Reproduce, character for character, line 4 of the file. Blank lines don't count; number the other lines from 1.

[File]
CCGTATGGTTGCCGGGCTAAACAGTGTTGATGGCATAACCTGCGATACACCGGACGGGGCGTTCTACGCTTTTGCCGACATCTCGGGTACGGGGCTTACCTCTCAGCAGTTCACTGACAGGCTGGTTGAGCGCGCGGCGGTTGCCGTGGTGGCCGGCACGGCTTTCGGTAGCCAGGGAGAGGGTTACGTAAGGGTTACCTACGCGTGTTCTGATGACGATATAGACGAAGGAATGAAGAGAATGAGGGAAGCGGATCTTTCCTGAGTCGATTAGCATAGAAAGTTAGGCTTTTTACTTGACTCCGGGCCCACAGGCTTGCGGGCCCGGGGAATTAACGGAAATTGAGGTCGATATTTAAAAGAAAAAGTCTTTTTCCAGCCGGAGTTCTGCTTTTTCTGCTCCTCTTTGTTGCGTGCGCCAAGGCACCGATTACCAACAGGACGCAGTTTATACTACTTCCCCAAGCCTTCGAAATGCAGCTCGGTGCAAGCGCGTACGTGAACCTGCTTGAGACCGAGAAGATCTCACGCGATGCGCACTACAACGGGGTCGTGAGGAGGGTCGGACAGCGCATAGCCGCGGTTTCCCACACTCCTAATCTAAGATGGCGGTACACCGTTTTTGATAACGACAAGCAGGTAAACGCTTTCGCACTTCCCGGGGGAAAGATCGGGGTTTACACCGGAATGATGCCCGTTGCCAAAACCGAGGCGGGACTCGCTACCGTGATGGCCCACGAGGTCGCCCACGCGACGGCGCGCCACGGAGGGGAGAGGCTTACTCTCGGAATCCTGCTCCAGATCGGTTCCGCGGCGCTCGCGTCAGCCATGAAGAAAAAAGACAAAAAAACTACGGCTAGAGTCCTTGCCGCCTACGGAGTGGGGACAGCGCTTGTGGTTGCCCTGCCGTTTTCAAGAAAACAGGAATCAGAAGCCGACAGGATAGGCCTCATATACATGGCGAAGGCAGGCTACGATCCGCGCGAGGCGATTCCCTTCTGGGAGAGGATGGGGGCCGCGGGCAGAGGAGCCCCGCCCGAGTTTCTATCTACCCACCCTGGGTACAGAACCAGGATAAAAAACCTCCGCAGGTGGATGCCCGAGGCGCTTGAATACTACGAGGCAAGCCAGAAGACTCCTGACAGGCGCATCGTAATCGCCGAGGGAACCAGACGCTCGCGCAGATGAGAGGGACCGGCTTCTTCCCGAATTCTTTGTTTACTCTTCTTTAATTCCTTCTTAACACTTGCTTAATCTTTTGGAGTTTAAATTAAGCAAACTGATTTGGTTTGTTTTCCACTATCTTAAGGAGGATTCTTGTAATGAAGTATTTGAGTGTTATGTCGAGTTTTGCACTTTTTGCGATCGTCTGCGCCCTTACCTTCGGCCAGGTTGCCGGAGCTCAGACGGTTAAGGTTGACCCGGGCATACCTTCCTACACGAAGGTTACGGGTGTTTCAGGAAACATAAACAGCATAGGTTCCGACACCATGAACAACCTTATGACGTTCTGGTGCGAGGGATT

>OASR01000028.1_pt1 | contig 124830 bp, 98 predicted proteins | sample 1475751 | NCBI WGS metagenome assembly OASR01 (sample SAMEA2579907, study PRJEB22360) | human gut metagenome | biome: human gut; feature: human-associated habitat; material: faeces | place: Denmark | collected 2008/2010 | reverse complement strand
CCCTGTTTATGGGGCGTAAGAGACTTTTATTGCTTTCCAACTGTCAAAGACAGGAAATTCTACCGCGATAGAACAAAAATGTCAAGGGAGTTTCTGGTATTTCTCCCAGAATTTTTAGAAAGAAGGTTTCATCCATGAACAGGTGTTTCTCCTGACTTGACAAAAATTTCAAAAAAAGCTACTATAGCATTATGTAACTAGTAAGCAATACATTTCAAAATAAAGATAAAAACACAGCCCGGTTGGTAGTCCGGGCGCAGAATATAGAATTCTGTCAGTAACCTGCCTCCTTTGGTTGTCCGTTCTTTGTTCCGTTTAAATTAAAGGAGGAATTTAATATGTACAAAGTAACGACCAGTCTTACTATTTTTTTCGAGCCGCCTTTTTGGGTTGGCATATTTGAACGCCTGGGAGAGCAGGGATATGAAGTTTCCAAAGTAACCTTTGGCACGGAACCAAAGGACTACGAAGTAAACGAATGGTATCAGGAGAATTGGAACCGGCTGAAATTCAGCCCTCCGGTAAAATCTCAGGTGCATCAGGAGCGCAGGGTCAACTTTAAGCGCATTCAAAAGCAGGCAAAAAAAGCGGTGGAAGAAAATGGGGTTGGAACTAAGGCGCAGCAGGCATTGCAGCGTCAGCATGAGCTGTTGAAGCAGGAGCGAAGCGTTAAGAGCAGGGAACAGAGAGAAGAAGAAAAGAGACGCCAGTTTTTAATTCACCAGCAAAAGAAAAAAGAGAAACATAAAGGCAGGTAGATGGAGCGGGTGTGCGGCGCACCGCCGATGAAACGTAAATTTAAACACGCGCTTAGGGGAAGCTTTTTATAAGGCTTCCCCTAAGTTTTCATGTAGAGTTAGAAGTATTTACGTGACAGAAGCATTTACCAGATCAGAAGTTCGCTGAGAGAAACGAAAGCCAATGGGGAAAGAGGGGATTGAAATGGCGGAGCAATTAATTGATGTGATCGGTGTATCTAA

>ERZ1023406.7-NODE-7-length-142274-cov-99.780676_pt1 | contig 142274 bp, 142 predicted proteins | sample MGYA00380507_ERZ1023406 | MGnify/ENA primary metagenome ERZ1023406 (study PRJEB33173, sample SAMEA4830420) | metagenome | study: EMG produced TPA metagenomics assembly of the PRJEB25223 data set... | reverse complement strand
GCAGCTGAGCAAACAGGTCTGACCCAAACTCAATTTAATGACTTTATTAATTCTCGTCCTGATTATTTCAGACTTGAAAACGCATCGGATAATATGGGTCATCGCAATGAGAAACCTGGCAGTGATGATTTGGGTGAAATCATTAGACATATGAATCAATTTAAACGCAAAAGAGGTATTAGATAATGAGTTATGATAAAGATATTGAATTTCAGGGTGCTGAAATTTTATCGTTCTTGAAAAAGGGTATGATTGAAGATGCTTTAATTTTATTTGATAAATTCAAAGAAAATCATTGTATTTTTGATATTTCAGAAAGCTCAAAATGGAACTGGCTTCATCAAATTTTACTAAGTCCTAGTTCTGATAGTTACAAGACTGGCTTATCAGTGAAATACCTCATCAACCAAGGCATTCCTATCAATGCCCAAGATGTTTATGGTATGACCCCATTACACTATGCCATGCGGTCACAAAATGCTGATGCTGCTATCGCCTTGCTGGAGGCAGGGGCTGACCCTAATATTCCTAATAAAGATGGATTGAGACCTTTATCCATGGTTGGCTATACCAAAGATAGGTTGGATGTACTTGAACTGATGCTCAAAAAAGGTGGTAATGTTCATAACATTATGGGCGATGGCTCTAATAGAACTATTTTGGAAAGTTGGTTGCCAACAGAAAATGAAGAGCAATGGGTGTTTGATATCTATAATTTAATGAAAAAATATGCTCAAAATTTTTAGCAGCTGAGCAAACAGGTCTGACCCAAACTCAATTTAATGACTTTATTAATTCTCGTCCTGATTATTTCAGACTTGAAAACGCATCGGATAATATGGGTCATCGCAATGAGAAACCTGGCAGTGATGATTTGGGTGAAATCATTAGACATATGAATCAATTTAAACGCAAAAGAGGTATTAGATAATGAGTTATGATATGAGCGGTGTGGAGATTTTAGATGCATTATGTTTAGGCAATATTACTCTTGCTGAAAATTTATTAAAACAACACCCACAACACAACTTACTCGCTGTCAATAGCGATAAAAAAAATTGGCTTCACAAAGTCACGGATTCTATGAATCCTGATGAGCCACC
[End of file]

>ERZ1023406.7-NODE-7-length-142274-cov-99.780676_pt1 | contig 142274 bp, 142 predicted proteins | sample MGYA00380507_ERZ1023406 | MGnify/ENA primary metagenome ERZ1023406 (study PRJEB33173, sample SAMEA4830420) | metagenome | study: EMG produced TPA metagenomics assembly of the PRJEB25223 data set... | reverse complement strand